All I know is that when I was sixteen, and first read these, I saw something in Sherlock Holmes that struck a chord: an occassional and persistent inability and antipathy towards dealing with real life.  The cases?  They are not real life.  They are adventures.  He listens for a while and smokes a lot and  jumps up from his chair, dragging his loyal and long-suffering ex-army surgeon friend, along with aforementioned friend’s service revolver, off to brave danger and intrigue and occasionally to dip a toe into the wrong side of the law.  It is exciting.  It is all-encompassing.

And it’s all he has.

He has no interest in society.  Without cases, without the rush of adrenaline, he retreats into himself, into his violin and his tobacco and, yes, his cocaine, because he will not, cannot cope with life.  By his own admission, he will lie on the couch and refuse to move and eat and simply suffer, he acknowledges these spells and gets through them as best as he can, because what else can he do?  What else can anyone do for such a case as himself in the 19th century?

And I’ve long seen the same in myself, before I could positively say so.  I get in the dumps at times, not because anything is wrong but because things are going on in my head that I cannot explain effectively to anyone.  When, in high school, I would retreat into my room with the lights out and my headphones on and listen to Wagner or John Williams soundtracks very loudly and on repeat for hours, it disturbed my parents.  Of course it did.  In retrospect they might have been more reassured to hear their teenage daughter moping to something other than things like Mozart’s Requiem, as that might have seemed more normal.  And then the fit would pass (it was intense anxiety, I can say in retrospect, though I couldn’t name it then) and I would emerge, and my parents brought me to the doctor and I admitted to feeling awful a lot of the time, but the antidepressants did nothing because the depression I felt was just a symptom, not the condition, and the counselling was not terribly helpful because I was not exactly depressed.  I can say that now.  I retreat from the world because I cannot cope with it, sometimes, because it makes me too anxious to consider doing anything else.  My reasons may not be what Holmes’s are, but our solutions are, unfortunately, the same.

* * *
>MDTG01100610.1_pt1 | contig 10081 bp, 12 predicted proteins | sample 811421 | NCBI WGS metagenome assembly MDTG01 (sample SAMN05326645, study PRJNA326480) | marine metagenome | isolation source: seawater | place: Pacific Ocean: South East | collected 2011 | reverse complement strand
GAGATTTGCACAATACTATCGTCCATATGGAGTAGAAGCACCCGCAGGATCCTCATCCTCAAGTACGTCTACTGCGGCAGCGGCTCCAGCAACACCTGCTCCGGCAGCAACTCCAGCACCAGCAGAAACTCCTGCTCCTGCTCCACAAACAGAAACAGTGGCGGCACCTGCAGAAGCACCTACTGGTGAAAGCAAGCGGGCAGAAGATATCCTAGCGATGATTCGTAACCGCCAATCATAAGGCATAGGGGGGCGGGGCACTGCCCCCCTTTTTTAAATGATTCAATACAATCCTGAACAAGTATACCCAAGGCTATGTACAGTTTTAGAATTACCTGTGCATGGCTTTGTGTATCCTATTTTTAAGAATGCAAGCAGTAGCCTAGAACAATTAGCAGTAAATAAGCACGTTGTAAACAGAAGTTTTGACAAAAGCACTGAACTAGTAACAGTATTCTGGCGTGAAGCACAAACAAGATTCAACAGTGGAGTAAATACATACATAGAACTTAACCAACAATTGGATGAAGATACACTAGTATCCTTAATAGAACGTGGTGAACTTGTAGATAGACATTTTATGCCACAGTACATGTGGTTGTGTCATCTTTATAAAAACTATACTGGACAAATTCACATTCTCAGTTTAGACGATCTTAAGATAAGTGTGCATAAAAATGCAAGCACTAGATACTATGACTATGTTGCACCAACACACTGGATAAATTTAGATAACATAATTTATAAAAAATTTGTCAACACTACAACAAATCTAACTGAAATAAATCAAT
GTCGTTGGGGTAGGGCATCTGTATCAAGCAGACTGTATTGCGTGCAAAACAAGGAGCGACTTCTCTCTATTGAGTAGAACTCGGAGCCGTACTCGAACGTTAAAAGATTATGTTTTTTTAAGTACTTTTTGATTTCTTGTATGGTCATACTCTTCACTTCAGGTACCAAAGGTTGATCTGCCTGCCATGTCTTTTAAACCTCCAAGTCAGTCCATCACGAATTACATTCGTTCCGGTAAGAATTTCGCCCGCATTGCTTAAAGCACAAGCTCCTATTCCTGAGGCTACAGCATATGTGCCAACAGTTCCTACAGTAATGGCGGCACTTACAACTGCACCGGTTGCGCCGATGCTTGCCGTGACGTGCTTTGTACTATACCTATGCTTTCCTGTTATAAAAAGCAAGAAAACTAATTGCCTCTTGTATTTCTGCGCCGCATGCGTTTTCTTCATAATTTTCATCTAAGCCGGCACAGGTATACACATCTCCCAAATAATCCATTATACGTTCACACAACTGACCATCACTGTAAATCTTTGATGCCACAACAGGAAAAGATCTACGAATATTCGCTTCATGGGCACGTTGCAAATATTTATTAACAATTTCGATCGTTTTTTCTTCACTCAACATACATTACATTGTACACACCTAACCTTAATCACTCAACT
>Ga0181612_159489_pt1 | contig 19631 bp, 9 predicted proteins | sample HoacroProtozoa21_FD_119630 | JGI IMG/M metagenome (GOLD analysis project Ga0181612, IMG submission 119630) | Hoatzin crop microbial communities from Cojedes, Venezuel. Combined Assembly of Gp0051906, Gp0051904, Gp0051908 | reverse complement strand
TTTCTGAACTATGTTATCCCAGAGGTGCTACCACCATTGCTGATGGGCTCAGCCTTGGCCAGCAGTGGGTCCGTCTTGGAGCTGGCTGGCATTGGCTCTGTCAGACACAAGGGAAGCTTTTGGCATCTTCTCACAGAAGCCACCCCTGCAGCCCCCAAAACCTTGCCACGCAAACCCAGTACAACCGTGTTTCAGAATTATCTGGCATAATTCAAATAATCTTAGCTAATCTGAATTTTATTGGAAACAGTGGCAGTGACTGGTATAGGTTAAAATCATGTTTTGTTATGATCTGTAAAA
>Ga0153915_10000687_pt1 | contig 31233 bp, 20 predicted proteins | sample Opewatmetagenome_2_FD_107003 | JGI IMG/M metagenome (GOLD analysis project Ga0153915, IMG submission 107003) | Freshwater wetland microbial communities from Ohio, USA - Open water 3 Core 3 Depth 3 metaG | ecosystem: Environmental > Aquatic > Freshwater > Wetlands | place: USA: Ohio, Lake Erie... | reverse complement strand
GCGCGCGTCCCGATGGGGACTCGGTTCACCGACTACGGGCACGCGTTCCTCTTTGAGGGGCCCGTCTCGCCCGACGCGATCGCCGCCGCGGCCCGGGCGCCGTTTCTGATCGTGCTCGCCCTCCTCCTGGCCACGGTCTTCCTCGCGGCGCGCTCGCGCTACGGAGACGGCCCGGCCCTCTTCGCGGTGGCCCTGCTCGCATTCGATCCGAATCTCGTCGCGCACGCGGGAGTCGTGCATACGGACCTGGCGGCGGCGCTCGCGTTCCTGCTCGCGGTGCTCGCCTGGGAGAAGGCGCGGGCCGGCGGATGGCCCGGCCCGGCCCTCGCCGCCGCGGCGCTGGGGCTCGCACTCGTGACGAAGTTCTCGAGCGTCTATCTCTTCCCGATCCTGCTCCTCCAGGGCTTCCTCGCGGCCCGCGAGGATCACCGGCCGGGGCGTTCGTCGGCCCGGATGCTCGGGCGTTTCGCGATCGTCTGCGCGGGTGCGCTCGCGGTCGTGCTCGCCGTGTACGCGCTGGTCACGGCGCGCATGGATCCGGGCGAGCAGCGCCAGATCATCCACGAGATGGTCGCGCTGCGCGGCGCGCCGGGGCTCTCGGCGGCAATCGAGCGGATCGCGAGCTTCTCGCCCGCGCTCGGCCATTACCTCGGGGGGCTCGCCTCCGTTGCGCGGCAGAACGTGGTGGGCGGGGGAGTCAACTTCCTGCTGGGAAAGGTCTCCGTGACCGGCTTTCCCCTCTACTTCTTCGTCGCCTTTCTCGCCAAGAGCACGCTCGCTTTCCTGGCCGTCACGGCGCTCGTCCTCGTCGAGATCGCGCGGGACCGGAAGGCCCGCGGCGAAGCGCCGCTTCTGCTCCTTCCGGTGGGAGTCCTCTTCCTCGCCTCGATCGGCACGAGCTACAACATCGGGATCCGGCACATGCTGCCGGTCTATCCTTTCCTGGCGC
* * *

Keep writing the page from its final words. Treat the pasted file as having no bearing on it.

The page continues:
And, unfortunately, neither are particularly effective in the long-term.

Yesterday I came home from work in a fit of anxiety of despair and the intense fear that it would never be better, that the two weeks of clear thought and functionality I had never had before would never return to me.  I curled up in bed and did not move, for an hour.  I didn’t sleep.  I just lay there and was miserable and wanted to die.  There were, surely, aspects of a panic attack there, but not entirely.  I don’t know how to categorise it.  I felt awful.

I took a clonazepam, hours early, a whole instead of the half I’ve been taking at night because I sleep better that way, and I felt… well, better.  Eventually, better.

And then, I thought, what is the difference between this and Holmes’s cocaine?

I have a prescription for mine.

That’s really the only difference.